It’s fun to reach back into the archives at Ducati to learn more about the bikes that have come and gone and left their mark on the world. The Ducati 750 SS is a good example. The 750 Super Sport (SS) was produced from 1991 to 2002 before paying its final respects and joining the host of retirees that left their impressions on the world. Before we get into the reasons for its retirement, we pay homage to the bike that evolved from being a savior on the track to a street-legal road warrior.
To fully appreciate the 750 SS, one must look back at the beginning of the family line. Fabio Taglioni kicked off the pure sport line in the 1970s with the Ducati 750 GT. It wasn’t sporty, yet, the bike’s DNA would serve as the basis for the SS line to follow a few decades later. Paul Smart rode Ducati’s 750GT for a win at the Imola 200 in 1972. He accomplished the feat on the 750 V-twin converted into a sportbike. Bennetts. Taglioni’s dream of building a V-twin in the sport class was realized in 1971 when a prototype designed with drop bars and a single seat emerged. With the Japanese bikes taking center-stage, it was time to roll up the sleeves and enter the fray. By 1974, he finished work on the sporty and light 750 SuperSport. The 750 SS was the first Super Sport model made by the brand. Ducati kept the production numbers to just 401 through 1979. The entry of the 900 Super Sport in 1975 took the limelight. Demand for the 750 SS dropped off. It wouldn’t re-emerge until the 1990s.
1990 Ducati 750 SS
According to Auto Evolution, the original Ducati 750 SS entered the scene in 1990 with a 748cc 90-degree V-twin air-cooled engine. The engine mated to a five-speed chain final drive manual transmission with a max power output of 66 horses and 72 Nm of torque. The frame was a steel trellis-style with a 40 mm Marocchi upside-down telescopic fork. The rear suspension featured an adjustable Showa monoshock. The bike was equipped with disc brakes in the front and rear with Brembo calipers, a dual seat with passenger grab handle, a full fairing and small windshield, and blacked-out wheels made of cast aluminum, and analog instrumentation dials. The bike was agile yet powerful and suitable for the track or the road. It was a nice dual-purpose bike.
Updates for the 750 SS
The first update came in 1992 with a larger 41 mm Showa upside-down telescopic fork. The Half-Fairing edition was released for 1991-1992 and continued through the life of the production run. This bike represented an evolution in the 750 SS line by offering better wind protection for riders while maintaining the integrity of the naked styling that contributed to its agility on the road or track. The bike kept its low weight of 386 lbs with a fuel tank that held 4.6 gallons. The new variant was the hybrid version that met in the middle between the traditional supersport and a naked bike, giving riders the best of both worlds.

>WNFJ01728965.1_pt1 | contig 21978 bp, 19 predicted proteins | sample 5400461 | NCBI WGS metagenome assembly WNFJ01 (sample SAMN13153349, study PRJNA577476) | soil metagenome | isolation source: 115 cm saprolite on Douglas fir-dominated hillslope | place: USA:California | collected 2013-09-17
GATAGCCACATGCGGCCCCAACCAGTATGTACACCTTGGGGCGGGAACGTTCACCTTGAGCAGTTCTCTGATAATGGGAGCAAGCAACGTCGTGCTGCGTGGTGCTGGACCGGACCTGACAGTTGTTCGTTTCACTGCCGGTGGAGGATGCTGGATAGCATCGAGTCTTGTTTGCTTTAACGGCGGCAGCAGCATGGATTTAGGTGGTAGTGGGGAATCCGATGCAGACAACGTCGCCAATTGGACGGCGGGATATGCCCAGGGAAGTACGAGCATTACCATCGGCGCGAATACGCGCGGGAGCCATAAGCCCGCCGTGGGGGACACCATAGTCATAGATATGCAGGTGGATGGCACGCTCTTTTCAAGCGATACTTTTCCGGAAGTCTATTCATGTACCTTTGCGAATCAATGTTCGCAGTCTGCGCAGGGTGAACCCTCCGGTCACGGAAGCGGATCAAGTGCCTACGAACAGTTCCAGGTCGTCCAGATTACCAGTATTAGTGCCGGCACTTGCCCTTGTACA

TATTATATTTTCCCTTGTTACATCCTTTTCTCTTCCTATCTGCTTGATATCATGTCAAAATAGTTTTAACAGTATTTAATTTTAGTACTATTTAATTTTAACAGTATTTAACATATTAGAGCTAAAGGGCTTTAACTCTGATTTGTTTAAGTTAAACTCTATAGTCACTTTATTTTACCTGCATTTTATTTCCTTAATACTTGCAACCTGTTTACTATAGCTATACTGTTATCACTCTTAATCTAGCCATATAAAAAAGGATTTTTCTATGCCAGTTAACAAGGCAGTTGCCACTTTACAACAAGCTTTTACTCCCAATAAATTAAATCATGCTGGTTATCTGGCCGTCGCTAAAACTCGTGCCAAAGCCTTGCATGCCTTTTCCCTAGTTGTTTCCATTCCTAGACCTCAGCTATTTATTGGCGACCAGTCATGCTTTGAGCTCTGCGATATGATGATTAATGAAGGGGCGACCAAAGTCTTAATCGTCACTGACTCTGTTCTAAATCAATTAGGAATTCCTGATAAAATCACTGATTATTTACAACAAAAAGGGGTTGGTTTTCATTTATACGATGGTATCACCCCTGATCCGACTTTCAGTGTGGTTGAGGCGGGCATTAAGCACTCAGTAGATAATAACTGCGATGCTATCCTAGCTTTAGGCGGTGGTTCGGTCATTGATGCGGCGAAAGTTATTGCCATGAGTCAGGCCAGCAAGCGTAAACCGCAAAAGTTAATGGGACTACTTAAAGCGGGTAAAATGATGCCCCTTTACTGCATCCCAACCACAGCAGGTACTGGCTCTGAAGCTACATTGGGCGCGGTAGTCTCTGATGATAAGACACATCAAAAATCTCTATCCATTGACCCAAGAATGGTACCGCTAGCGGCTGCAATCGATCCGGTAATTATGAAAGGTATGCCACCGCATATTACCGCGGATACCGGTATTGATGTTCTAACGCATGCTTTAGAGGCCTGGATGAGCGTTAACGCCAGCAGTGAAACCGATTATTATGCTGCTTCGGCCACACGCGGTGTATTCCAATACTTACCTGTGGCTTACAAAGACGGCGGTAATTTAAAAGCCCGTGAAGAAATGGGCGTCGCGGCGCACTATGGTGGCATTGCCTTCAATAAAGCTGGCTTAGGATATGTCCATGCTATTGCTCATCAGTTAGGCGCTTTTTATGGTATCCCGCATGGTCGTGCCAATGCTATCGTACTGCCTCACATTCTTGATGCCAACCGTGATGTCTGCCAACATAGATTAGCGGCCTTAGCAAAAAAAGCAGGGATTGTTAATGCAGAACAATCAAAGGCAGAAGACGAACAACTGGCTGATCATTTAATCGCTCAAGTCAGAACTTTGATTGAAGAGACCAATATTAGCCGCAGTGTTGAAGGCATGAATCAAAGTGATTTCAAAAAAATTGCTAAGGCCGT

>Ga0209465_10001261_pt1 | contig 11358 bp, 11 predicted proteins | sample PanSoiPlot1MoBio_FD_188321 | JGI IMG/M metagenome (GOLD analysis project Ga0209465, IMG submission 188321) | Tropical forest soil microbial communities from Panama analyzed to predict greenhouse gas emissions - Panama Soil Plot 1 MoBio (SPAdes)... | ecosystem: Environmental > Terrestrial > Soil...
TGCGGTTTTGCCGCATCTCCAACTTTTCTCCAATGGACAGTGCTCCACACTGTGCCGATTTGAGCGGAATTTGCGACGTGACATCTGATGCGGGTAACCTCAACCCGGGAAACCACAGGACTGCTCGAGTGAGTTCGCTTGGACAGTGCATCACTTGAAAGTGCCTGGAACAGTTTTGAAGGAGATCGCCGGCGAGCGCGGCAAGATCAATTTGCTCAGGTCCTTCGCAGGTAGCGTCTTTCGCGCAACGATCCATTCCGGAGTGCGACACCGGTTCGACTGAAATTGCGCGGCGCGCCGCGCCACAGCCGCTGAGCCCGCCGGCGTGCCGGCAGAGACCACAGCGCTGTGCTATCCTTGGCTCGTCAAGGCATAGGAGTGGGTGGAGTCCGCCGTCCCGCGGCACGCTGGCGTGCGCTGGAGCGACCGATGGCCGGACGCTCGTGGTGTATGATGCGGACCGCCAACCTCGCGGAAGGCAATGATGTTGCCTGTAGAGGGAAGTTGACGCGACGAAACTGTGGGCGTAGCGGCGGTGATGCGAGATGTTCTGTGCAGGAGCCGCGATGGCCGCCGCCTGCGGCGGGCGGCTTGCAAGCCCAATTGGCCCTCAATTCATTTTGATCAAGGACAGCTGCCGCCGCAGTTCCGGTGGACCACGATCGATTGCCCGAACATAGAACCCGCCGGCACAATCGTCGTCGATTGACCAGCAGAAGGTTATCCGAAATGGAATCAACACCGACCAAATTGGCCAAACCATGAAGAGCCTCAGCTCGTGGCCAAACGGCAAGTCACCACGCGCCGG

Advertisement strategies changed for the 1994 model that remained virtually unchanged. Comparisons to the 900 SS sibling that pointed out the advantages of the 750 SS attempted to steal back some of the limelight it was losing. The new bike was beginning to overshadow the 750 SS. The selling points for the 750 version were its lightness and greater agility, but the power output was an area that the 750 could not address. Ducati introduced its 750 Sport IE model in 2000. Although billed as a “light” sportbike, it was heavier at 399 lbs. The fuel capacity was just 4.2 gallons versus the 4.6 capability we saw in the 750 SS. The Marzocchi upside-down fork for the succeeding model increased to 43 mm, adn the bike featured clip-on handlebars with the upgrade of a digital instrumentation panel.
The Ducati 750 SS in review
Motor Cycle News offers a bit of insight into the reasons for the retirement of the 750 SS. The bike fell in popularity after the 900SS became available. The ratings were down to an overall score of 3 out of 5. This score is the equivalent of a C grade on a test at school. For Ducati, average just didn’t cut it. While the model ranked as a “good all-around bike with improvements such as fuel injection,” it didn’t measure up as a value for the cost. A few weaknesses pointed out by riders include the non-adjustable “hard” front suspension, too much vibe at low revs, and the uncomfortable seat that made long rides miserable. The engine took a few knocks from riders who preferred a little more than it was able to give. Midrange torque was acceptable. The kicker expressed is that it topped out at 9,000 rpm with little fanfare and a lack of get up and go.
The highest scores earned by the Ducati 750 SS were in the 4 out of 5 range. These were granted for reliability and build quality, value when stacked up against the competition, and for the equipment. Maintenance costs were high. Although it was well-built, the electronics did fail from time to time. Some riders migrated to BMW and Suzuki’s comparable offerings because of the lower prices for what the bikes deliver. Although not a perfect 5, the large dash got high ratings that might have been higher if Ducati had opted to include a fuel gauge.
The Ducati 750 SS was inspired by a line of Taglioni designed bikes with an impressive history. The model evolved from the first Taglioni sportbikes in the 1970s and made a few re-emergence periods until hitting hard in the early 1990s through 2001. Consumer demand was the driver that compelled Ducati to turn its sights elsewhere as the more powerful bikes offered a little more of what riders were looking for in a SuperSport model bike. It had a good run, but when it was time to retire the bike, Ducati didn’t hesitate.